This blog looks at two ways in which organisations need to be willing to forego current spending to secure a healthier future – delayed gratification of the financial sort.
A financial strategy is not a list of income and expenditure which, when totalled, equals zero or a small positive number; nor is it the pious statements included in trustee reports about a reserves policy and the management of risk. A financial strategy sets out how you will secure and spend the financial resources of your organisation in support of your core purpose and aims. Designing such a strategy is as much an art as a science. It is an exercise in which you mange the tensions between the urgent (the short term) and the important (the medium/longer term). It is the place in which the hard choices get made. It is always a work in progress.
I have set out below the likely components of a financial strategy for a visual arts organisation. In addition to the brief comments offered, the links will take you to additional ideas, insights and resources.
Funding models within our sector are changing rapidly and they will continue to evolve both in response to macro economic realities and long-term structural changes in the economy and society – the good times are over! Against a background of declining public funding, a sluggish economy, static if not falling real personal incomes for many and increasing funder demands for a more diversified income base, organisations need to understand both their existing funding model and the one they want to move to.
What is your current funding model?
What should your future funding model look like?
Understanding the cost side of the equation is all about where the money goes. If you are going to make the money you have go further (and the alternative is, at best, a smaller programme) it is vital to understand how the resources you are buying deliver the work you do.
How do you want your model to change?
This concludes part one of this three part post: next I will take a look at assets and reserves.
Thank you to Matthew Rowe, Jill Townsley and the team at Towner for providing me with the perfect picture for this post: a beautiful and bewitching new work made from till rolls and, as ever, thanks for reading
I invited my good friend and colleague Dawn Langley (the former Director of Organisational Development at Arts Council) to write a blog about the value of toolkits in re-thinking business models following her great work on the Business Survival Toolkit'. It is, I feel, a particularly timely piece for future NPOs putting together their business plans this summer.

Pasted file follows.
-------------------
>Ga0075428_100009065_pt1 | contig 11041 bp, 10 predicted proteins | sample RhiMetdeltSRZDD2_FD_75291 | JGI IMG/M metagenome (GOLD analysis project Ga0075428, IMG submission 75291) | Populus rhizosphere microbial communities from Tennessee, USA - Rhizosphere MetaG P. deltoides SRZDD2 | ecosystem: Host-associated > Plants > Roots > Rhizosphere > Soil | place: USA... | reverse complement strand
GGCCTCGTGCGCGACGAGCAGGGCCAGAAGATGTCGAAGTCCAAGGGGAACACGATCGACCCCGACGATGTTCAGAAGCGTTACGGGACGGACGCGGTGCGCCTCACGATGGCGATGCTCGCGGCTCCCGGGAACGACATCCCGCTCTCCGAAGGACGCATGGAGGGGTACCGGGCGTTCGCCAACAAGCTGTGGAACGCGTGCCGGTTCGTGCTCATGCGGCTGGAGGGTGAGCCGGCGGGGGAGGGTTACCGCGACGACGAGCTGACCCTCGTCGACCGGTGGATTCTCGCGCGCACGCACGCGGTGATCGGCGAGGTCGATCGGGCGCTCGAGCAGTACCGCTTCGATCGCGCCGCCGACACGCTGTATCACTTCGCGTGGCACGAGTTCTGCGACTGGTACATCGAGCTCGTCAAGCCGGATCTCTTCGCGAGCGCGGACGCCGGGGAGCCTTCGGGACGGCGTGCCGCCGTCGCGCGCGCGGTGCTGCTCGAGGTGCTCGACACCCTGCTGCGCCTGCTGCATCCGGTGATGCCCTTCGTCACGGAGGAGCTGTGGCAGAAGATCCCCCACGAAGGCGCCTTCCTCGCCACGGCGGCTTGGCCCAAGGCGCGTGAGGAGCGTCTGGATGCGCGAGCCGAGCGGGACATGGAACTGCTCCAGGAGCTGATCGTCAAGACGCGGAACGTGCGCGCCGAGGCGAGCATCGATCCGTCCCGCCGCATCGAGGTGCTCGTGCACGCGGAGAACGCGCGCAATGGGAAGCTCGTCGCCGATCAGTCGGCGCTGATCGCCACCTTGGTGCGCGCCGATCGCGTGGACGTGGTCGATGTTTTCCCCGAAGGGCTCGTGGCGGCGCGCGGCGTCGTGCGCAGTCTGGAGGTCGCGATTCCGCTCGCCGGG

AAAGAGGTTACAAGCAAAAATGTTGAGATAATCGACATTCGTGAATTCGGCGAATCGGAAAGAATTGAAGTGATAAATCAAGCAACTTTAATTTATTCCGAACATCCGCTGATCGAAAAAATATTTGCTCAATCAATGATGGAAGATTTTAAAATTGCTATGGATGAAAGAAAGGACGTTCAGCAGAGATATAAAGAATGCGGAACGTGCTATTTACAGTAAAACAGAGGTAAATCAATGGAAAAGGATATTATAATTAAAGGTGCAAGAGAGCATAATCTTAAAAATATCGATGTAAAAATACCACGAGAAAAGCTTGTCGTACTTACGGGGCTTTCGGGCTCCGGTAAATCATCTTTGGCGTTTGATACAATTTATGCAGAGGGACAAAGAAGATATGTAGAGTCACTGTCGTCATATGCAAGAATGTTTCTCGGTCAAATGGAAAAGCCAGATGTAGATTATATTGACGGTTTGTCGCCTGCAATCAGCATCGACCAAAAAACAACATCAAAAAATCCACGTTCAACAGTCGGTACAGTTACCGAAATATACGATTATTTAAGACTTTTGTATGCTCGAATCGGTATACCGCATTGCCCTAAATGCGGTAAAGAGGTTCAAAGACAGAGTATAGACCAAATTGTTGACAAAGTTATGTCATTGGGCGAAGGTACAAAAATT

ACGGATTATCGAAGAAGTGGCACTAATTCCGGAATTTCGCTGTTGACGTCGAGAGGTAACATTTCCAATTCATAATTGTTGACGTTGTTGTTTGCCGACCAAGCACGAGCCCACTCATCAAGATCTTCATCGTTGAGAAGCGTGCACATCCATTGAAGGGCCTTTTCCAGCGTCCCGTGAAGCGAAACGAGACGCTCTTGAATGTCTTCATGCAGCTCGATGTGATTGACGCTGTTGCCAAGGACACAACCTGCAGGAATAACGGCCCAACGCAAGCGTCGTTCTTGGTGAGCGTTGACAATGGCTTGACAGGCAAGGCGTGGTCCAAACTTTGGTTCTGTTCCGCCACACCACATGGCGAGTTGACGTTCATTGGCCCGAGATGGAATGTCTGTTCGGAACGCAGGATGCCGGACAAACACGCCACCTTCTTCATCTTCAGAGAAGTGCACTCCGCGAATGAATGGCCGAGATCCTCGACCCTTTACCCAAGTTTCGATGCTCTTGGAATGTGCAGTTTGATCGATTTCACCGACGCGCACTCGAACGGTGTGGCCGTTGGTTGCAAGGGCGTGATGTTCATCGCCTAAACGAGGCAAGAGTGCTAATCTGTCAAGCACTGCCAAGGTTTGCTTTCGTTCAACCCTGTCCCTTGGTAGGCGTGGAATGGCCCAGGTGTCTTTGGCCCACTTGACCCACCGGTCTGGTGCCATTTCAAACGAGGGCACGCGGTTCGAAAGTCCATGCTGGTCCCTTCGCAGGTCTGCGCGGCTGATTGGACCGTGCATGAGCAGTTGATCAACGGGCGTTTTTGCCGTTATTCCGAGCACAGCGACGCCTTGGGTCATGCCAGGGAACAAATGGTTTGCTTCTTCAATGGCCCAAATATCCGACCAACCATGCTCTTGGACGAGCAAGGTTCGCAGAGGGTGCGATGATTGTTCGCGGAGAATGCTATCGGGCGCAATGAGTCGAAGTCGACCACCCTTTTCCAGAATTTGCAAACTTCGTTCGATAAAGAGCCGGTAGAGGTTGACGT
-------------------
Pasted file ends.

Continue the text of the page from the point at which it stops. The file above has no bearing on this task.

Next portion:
I have, I now realise, many toolkits in my life both abstract and concrete. There are the obvious ones for the car or the house, although the former is now much less used with the advent of automotive technology. I have my camera kit, my jeweller’s tools, and various other collections I have loosely assembled. They all have some things in common…
I have favourite tools, probably beyond their useful life but that are like old friends and constantly useful. Pristine tools that I know I will have a use for someday but in the meantime they will stay neatly wrapped and protected and new discoveries that open up the possibilities. I have bookshelves full of ideas that I see as tools in waiting.
I realise with the Business Survival Toolkit I am in a privileged position. I know how it came about. I know its structure, and the many tools intimately. Simply put, I know how to find exactly the tool I want when I need it. I imagine that coming across it for the first time this could be a daunting task. For some of you just wandering through and clicking on the odd tool will be the best way to explore, for others it may be better to approach it with a clear purpose or question in mind.
The toolkit has a basic framework of four phases – reviewing, visioning, planning and implementing. Like my own toolkits I have tried to include old favourites as well as new thinking. It also has two key messages:
The tools will not tell you what to do but they are designed to help you find new ways of thinking about the future of your business or practice.
However you come across the tool you choose from the toolkit I really encourage you to lift it off the page and make it your own. Adapt it, tweak it, reflect on it, and share it. It is only with use that tools fulfil their purpose. I hope you enjoy trying them out.
If Dawn's piece inspires you to try out some new tools I can recommend the following:
Tools for success from Centre for Charity Effectiveness at Cass Business School
(Dawn also blogs with Jon Treadway at Bad Culture)
Thanks for reading